The German is a bit hard to read but it does obscure the gender bias in Schiller's Ode to Joy. We suggest a CD of the poem set to music by Beethoven in the last movement of his Ninth Symphony. In our favourite version Hans Schmidt-Isserstedt conducts the Vienna Philharmonic Orchestra. Dame Joan Sutherland, James King, Marilyn Home and Martti Talvela belt out the lyrics and inspire us to join in a chorus of jubilation, praising Joy, daughter of Elysium, who brings happiness and well-being to any creature from the lowly worm to the holy cherub. It is especially good at volume and without ear plugs. There is always New Year's Eve for fresh resolutions for a safe, happy and joyful 2009.

We ask only that you also resolve to send an article on joy, or on risks, or both, to this Journal in 2009.

We end by thanking those authors who have entrusted their work to us in 2008, but our biggest song of praise is, as always, to our reviewers who are named at the end of this Issue.

In this issue

Our articles this month are varied, as usual. The first group are about geographic inequalities. The so-called brain of trained medical staff from poor to rich countries has been the subject of concern in this journal before. Joel Negin draws attention to a growing problem, the loss to their own communities of Pacific Islander health workers now working in Australia and New Zealand. He argues that Australia and New Zealand need to take action like ending active recruitment of health workers from these countries. Angela Durey and colleagues show that doctors from a variety of other countries are recruited to work in rural and remote Indigenous health settings where they lack professional support and face difficult challenges in delivering culturally appropriate health care. Effective training and resourcing is needed if they are to be retained in this workforce. Continuing the theme of geographical inequalities, Martha Silva and Rob McNeill show that one-sixth of women in New Zealand face difficulties in accessing first trimester termination of pregnancy because of driving distances, especially in rural areas with a higher Māori population. Bridget Kelly and her colleagues show that food marketing linked to childhood obesity is concentrated close to primary schools in Sydney and Wollongong, demonstrating the need to regulate food and soft drink advertisements close to schools.

The next set of papers is about research methods. A key criterion for surveillance is that data are collected for a specific purpose. Christopher Barton and colleagues report on the problems of measuring the health of Australian military personnel; current health data are generally generated from health screens, but there is a need for purpose built data for longitudinal screening. Methodological problems generated by self report data are considered in the next two papers. Wendy Brown and colleagues report a modified self-administered survey that measures the physical activity levels reported by middle-aged women as well as a comparable telephone administered survey. Alison Hayes and colleagues develop height and weight correction equations to get more realistic estimates than self-report. Continuing the weight theme, Catriona Bonfiglioli and colleagues draw on the Human Genome Project to argue that we need to focus on smaller components that can be mapped in manageable chunks. Obesity has no single cause and we need to have a range of meaningful intermediate outcome measures rather than to focus on weight loss alone.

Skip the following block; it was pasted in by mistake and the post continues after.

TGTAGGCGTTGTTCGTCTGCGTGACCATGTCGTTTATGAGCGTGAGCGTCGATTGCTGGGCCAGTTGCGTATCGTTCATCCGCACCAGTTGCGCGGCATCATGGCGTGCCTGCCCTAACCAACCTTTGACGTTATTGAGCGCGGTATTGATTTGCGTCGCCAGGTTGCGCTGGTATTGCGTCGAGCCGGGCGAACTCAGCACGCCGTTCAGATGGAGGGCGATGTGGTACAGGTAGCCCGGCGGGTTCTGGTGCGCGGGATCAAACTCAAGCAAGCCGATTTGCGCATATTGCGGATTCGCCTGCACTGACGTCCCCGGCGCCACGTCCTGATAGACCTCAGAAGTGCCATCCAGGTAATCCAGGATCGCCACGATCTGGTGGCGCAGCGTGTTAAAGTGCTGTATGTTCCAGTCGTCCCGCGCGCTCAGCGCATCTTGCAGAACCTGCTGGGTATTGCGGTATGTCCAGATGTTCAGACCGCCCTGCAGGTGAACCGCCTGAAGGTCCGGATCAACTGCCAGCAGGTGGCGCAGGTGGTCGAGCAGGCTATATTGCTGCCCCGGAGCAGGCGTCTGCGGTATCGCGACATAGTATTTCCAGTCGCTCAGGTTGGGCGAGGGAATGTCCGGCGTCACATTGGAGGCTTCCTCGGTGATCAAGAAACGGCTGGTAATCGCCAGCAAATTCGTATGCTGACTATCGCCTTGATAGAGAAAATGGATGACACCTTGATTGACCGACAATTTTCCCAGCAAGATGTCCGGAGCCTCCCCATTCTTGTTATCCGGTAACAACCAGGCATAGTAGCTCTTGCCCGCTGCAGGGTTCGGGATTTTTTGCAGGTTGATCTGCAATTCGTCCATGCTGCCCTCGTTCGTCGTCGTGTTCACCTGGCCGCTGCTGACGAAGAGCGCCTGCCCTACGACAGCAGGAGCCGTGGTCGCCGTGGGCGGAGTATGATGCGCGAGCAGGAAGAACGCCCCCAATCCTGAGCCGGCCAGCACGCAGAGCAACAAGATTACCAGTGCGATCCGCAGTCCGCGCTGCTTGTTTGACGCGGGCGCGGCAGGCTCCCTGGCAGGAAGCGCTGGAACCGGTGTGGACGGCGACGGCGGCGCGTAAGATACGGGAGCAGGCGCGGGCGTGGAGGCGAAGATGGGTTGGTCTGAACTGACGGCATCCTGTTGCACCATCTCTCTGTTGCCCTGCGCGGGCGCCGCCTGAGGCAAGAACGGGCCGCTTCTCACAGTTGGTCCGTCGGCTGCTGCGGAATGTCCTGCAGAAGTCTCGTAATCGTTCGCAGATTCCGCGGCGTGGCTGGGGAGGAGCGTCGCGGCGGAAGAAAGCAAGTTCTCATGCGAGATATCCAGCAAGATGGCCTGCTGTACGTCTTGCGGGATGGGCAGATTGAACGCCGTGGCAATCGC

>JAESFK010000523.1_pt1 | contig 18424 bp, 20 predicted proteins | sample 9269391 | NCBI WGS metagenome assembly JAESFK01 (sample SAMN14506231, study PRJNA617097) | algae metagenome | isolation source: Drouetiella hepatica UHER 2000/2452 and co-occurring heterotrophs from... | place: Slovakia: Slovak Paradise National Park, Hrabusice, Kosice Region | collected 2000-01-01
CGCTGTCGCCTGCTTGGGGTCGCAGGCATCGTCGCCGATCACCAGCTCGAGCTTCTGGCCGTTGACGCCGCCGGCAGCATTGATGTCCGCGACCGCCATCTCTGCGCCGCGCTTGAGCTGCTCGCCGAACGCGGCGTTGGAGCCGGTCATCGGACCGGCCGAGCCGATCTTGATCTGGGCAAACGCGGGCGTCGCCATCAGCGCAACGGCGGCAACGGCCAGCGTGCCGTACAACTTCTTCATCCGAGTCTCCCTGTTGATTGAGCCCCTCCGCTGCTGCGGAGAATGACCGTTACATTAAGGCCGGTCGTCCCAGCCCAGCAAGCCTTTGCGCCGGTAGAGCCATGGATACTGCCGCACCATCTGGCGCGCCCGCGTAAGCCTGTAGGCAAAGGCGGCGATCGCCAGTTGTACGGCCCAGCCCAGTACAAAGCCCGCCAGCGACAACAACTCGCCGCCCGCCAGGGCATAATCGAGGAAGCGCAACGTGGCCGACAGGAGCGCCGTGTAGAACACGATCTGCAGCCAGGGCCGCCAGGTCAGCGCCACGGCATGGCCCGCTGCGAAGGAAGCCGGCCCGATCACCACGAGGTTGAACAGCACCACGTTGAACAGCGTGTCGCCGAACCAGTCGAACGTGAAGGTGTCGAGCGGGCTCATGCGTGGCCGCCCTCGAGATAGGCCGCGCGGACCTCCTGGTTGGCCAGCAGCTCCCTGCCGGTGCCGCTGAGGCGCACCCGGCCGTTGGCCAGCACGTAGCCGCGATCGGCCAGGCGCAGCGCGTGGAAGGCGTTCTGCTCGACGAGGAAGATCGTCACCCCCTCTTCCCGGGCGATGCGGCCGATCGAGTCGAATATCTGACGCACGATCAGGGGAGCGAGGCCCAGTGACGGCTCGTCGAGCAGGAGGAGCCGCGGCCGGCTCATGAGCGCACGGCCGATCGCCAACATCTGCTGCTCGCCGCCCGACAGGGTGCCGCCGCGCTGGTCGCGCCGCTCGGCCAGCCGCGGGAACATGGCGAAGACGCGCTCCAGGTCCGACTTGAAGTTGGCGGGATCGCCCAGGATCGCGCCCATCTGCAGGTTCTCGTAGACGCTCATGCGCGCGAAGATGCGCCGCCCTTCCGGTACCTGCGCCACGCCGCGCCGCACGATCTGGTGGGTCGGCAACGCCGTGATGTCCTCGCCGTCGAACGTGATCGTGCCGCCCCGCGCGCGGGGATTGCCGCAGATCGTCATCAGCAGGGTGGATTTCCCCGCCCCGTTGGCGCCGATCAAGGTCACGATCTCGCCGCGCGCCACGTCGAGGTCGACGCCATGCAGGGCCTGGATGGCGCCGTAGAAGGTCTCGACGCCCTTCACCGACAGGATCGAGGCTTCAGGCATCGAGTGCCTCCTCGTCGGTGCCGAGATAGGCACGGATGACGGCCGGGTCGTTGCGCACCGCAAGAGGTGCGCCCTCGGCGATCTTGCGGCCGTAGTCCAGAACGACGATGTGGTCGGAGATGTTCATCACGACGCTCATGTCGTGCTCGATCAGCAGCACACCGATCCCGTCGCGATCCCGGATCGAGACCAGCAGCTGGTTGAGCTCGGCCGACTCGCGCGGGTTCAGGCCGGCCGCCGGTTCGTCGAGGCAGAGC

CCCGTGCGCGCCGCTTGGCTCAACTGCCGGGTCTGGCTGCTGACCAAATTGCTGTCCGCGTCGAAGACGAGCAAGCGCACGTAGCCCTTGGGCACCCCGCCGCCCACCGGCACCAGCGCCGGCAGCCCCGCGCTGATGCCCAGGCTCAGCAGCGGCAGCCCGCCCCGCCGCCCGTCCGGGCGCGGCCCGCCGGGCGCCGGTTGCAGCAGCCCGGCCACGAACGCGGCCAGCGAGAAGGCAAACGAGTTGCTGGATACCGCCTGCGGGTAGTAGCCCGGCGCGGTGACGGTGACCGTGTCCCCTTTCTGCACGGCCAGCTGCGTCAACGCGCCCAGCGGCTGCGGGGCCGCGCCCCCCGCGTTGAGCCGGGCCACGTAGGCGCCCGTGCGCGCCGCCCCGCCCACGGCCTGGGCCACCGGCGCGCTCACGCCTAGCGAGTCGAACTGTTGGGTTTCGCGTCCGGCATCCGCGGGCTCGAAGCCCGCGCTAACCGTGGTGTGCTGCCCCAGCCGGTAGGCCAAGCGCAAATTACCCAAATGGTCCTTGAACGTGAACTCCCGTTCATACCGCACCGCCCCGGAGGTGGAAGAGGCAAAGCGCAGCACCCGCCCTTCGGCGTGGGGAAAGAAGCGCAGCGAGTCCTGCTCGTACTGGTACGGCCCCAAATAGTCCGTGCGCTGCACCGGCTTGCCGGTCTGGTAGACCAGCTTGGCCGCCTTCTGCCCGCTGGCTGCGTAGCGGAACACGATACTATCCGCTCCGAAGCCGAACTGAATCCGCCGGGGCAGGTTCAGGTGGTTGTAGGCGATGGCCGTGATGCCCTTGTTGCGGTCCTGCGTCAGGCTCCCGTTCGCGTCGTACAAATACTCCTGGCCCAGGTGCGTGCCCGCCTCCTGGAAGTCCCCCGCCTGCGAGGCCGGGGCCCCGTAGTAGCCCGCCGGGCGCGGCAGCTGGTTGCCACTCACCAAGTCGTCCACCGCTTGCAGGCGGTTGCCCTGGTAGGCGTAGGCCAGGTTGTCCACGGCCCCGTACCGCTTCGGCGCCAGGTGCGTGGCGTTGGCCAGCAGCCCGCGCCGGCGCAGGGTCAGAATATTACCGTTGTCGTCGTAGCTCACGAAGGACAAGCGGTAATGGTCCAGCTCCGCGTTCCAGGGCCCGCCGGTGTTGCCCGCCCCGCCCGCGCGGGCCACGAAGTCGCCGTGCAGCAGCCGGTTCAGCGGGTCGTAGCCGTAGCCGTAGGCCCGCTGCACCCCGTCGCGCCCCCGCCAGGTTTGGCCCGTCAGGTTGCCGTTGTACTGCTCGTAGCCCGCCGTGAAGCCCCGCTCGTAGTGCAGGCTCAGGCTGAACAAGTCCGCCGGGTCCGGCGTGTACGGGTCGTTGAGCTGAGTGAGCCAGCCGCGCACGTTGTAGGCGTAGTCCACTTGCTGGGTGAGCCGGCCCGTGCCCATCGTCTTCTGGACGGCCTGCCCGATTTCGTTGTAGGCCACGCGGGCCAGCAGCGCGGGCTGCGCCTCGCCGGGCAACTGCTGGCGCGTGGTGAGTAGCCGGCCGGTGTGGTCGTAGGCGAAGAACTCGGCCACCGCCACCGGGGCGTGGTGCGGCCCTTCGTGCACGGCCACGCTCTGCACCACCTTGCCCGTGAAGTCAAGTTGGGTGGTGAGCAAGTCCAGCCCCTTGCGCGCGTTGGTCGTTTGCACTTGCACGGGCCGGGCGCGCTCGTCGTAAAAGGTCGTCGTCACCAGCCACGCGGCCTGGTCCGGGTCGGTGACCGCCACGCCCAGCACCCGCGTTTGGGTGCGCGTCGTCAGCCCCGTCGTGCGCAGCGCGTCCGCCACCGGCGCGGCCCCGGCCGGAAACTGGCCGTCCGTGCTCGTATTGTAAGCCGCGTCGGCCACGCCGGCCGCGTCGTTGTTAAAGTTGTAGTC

Public health needs programs that are effective in bringing about change. Marisa Gilles and colleagues describe public health interventions and the health of prisoners in a cross-sectional record audit in Western Australia, showing that although being Indigenous carries (predictably) a range of extra health risks, health promotion services can be delivered fairly. Jiunn-Yih Su and Steven Skov argue that a Tiwi Island sexual health program using notification and laboratory data has been shown to be effective and provides a model for other sexual health programs. Michele Grigg and colleagues tell us about the importance of whānau (broadly translated as family) in a smoking cessation mass media campaign based on Quit, directed at the New Zealand Māori population.

The last two papers are about outcomes of two chronic diseases, dementia and colorectal cancer. Binod Nepal and colleagues show that, unfortunately, the effect of living longer is an increase in the time lived with dementia, with women experiencing the greater impact. Louisa Gordon and her team studied work participation patterns following a diagnosis of colorectal cancer and show that both men and women experience reduction in work participation but the reasons appear to be different for women and men.

There is also an excellent collection of letters considering various policy issues (hepatitis B screening, nurse practitioners and research mentor leaders). Two correspondents are responding to articles previously published in the journal, and the last writer has thought about why we need to think outside conventional risk factors for heart disease.

Lastly, we have a set of particularly interesting and thoughtful book reviews which is well worth investigating, complementing our articles and letters rather well. A couple could even be serious contenders for the gift list for that hard-to-please relative!